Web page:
THE REPUBLIC OF UGANDA
IN THE HIGH COURT OF UGANDA AT KAMPALA
CRIMINAL APPEAL NO. 271 OF 2016
(Arising from criminal case no. 209 of 2016 Buganda Road Court Chief Magisterial area Holden at City Hall Court)
ZIKEHIKIRA SAMUEL ::::::::::::::::::::::::::::::::::::::::::::::::::::::::::::::: APPELLANT
UGANDA :::::::::::::::::::::::::::::::::::::::::::::::::::::::::::::::::::::::::::::::: RESPONDENT
JUDGEMENT BY HON. MR. JUSTICE JOSEPH MURANGIRA
- The Appellant, Zikehikira Samuel, is being represented by Mr. Nzige Hillary and Mr. Twebaze Drake, both from Nzige, Jamero & Co. Advocates, Kampala.
- The respondent, Uganda, is being represented by Mr. Wanamama Mics Isaiah, Senior State Attorney, working with the Director of Public Prosecutions, Kampala.
- Facts of the Appeal
- The Appellant stood charged with elopement contrary to section 127(1) of the Penal Code Act, Cap, 120 Laws of Uganda. It was the Respondent’s case that the Appellant (accused) between the 20th day of February, 2016 and 26th day of February, 2016 at Kikaya in Kampala District eloped with Ninsiima Hope, a wife to Agaba Bosco.
- When plea was taken in the lower Court, the Appellant denied the charge in total.
- The prosecution adduced evidence in order to prove its case through eight (8) prosecution witnesses. The Appellant gave evidence and called no other witness for the defence.
- In his judgment, His Worship Mushebebe Moses Nabende delivered on 1st September, 2016 found the Appellant ( accused ) guilty of the charged offence, convicted him and sentenced him to 75 ( Seventy Five) days imprisonment.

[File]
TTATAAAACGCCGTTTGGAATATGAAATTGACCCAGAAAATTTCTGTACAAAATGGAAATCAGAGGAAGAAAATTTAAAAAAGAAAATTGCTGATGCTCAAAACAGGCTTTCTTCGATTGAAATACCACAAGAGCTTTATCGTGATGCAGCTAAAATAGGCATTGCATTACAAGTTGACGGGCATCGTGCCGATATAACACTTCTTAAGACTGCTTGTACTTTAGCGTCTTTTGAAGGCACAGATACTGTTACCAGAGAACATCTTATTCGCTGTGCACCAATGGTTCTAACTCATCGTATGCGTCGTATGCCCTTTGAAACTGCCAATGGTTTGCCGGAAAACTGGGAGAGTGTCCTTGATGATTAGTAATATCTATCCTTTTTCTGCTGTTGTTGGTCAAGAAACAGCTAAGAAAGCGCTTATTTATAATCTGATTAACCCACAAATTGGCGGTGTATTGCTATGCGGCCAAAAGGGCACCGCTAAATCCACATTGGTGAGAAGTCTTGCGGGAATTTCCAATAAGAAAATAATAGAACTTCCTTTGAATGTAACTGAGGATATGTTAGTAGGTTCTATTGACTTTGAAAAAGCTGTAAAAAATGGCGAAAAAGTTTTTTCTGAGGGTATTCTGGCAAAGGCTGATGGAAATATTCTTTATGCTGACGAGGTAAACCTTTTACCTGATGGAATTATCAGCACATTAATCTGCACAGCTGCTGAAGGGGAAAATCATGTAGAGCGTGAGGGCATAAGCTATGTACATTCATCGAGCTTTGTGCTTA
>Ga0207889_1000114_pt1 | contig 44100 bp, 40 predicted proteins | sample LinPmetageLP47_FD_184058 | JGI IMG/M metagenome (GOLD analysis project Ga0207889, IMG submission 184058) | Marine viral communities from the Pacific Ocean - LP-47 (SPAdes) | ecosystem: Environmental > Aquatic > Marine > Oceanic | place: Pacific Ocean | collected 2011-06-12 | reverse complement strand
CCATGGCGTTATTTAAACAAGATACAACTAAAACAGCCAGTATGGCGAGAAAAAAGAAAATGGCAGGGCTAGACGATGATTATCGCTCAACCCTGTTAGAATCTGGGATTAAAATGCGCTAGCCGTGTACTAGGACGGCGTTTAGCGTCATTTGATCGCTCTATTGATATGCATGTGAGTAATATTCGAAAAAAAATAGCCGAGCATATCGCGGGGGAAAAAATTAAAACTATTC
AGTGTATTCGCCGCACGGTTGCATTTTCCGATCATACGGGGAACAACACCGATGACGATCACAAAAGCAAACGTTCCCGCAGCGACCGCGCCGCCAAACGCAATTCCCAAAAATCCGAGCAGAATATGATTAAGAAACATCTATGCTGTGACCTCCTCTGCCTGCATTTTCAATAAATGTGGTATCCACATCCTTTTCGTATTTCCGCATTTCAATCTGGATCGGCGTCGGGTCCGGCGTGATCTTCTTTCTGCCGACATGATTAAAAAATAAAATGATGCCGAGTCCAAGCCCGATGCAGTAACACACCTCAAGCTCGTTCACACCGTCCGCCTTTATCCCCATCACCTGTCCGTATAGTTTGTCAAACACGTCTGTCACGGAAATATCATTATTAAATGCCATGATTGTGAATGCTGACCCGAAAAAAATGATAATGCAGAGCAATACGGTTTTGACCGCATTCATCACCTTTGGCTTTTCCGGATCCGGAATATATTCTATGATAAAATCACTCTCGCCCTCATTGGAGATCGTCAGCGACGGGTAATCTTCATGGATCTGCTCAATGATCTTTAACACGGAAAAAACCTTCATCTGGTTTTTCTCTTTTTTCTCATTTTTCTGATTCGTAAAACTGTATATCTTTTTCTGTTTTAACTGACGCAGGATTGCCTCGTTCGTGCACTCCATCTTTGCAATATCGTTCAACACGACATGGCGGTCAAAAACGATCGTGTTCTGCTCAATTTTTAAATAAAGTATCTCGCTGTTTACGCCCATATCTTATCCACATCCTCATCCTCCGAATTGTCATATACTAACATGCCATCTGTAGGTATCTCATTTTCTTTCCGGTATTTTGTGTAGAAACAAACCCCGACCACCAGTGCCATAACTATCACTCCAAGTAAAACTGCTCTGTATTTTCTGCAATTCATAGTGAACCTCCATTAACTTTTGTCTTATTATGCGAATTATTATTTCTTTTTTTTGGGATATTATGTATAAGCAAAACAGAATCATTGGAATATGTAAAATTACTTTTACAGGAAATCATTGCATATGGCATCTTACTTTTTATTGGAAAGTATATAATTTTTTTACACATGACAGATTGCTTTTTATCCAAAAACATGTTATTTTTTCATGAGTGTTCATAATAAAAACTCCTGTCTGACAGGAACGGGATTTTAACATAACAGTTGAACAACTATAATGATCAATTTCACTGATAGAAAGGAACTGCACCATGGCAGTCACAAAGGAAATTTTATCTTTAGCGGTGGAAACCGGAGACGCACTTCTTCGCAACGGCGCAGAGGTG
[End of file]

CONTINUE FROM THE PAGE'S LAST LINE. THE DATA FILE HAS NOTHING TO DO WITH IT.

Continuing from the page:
- The Appellant was dissatisfied and aggrieved with the whole decision and judgment of the above stated trial Magistrate Grade 1 of Buganda Road Court Holden at City Hall Court, delivered on 1st September, 2016. Hence this Appeal.
- Grounds of appeal
- The appellant appealed against the judgment of the trial Magistrate Grade 1 on the following grounds:-
- The trial Magistrate Grade 1 erred in law and fact when he held that the Appellant eloped with Hope Ninsiima.
- The trial Magistrate Grade 1 erred in law and fact when he failed to evaluate the evidence before Court and based the conviction on unproven facts and assumptions.
- The trial Magistrate Grade 1 erred in law and fact when he relied on untruthful single identifying witness without regard to the contradictory material evidence that was before Court.
- The trial Magistrate Grade 1 erred in law and fact when he relied on circumstantial evidence without any other collaborative evidence on record.
- The trial Magistrate Grade 1 erred in law by awarding a custodial sentence without a fine in the alternative to the Appellant.
- The Appellant prays this Court:
- To allow the Appeal
- Conviction quashed, and
- Sentence be set aside
- In the alternative the sentence be reduced and/or a fine be imposed.
- Resolution of this Appeal by Court.
- Both Counsel for the parties filed in Court their respective written submissions. Counsel for the Appellant cited some authorities in support of his arguments while dealing with each ground of Appeal. I hasten to add that in his written submissions, Counsel for the Respondent conceded to the Appeal. In his written submissions, Counsel for the respondent too, criticized the judgment of the trial Magistrate Grade 1 and the entire prosecution trial of the Appellant. I will analyze the aforestated later, hereinbelow, in this judgment.
- The first Appellate Court has a duty to re-evaluate and re-consider both the evidence of the prosecution and the defence bearing in mind that it never heard and saw the witnesses testify and come to its own decision in the case. See the case of Kifamunte Henry versus Uganda, Supreme Court Criminal Appeal No. 10 of 1997. Again, in the case of Pandya versus R  EA 336, the Court held that the first appellate Court cannot excuse itself from the part of weighing conflicting evidence and draw its own inferences and conclusions.